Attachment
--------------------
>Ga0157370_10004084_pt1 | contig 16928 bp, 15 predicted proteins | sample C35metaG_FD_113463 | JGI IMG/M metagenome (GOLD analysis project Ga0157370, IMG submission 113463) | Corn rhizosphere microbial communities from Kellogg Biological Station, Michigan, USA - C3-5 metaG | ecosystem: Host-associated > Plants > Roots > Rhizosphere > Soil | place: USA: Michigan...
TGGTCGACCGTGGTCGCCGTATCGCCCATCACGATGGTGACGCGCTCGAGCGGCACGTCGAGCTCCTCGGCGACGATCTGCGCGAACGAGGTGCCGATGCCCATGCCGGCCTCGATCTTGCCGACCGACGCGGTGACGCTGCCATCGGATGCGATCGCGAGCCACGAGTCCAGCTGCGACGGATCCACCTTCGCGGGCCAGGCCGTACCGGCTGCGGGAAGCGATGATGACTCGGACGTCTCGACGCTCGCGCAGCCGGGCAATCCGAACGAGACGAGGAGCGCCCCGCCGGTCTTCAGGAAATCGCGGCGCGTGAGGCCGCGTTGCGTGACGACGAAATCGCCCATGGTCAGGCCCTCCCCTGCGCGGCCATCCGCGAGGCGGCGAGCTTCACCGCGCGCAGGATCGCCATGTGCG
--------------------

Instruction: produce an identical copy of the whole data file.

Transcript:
>Ga0157370_10004084_pt1 | contig 16928 bp, 15 predicted proteins | sample C35metaG_FD_113463 | JGI IMG/M metagenome (GOLD analysis project Ga0157370, IMG submission 113463) | Corn rhizosphere microbial communities from Kellogg Biological Station, Michigan, USA - C3-5 metaG | ecosystem: Host-associated > Plants > Roots > Rhizosphere > Soil | place: USA: Michigan...
TGGTCGACCGTGGTCGCCGTATCGCCCATCACGATGGTGACGCGCTCGAGCGGCACGTCGAGCTCCTCGGCGACGATCTGCGCGAACGAGGTGCCGATGCCCATGCCGGCCTCGATCTTGCCGACCGACGCGGTGACGCTGCCATCGGATGCGATCGCGAGCCACGAGTCCAGCTGCGACGGATCCACCTTCGCGGGCCAGGCCGTACCGGCTGCGGGAAGCGATGATGACTCGGACGTCTCGACGCTCGCGCAGCCGGGCAATCCGAACGAGACGAGGAGCGCCCCGCCGGTCTTCAGGAAATCGCGGCGCGTGAGGCCGCGTTGCGTGACGACGAAATCGCCCATGGTCAGGCCCTCCCCTGCGCGGCCATCCGCGAGGCGGCGAGCTTCACCGCGCGCAGGATCGCCATGTGCG